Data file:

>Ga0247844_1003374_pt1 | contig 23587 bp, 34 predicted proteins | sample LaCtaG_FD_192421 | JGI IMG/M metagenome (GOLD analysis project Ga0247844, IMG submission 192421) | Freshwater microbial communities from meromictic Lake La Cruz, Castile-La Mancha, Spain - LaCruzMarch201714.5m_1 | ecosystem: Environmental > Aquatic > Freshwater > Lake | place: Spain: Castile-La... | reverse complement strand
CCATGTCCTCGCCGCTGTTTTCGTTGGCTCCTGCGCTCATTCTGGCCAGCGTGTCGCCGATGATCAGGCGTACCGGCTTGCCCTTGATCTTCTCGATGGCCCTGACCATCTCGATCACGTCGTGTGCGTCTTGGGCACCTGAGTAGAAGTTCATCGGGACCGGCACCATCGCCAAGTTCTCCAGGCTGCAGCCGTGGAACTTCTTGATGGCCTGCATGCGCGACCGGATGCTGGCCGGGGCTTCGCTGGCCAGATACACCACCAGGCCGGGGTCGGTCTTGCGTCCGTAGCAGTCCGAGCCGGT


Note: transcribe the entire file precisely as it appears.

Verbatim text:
>Ga0247844_1003374_pt1 | contig 23587 bp, 34 predicted proteins | sample LaCtaG_FD_192421 | JGI IMG/M metagenome (GOLD analysis project Ga0247844, IMG submission 192421) | Freshwater microbial communities from meromictic Lake La Cruz, Castile-La Mancha, Spain - LaCruzMarch201714.5m_1 | ecosystem: Environmental > Aquatic > Freshwater > Lake | place: Spain: Castile-La... | reverse complement strand
CCATGTCCTCGCCGCTGTTTTCGTTGGCTCCTGCGCTCATTCTGGCCAGCGTGTCGCCGATGATCAGGCGTACCGGCTTGCCCTTGATCTTCTCGATGGCCCTGACCATCTCGATCACGTCGTGTGCGTCTTGGGCACCTGAGTAGAAGTTCATCGGGACCGGCACCATCGCCAAGTTCTCCAGGCTGCAGCCGTGGAACTTCTTGATGGCCTGCATGCGCGACCGGATGCTGGCCGGGGCTTCGCTGGCCAGATACACCACCAGGCCGGGGTCGGTCTTGCGTCCGTAGCAGTCCGAGCCGGT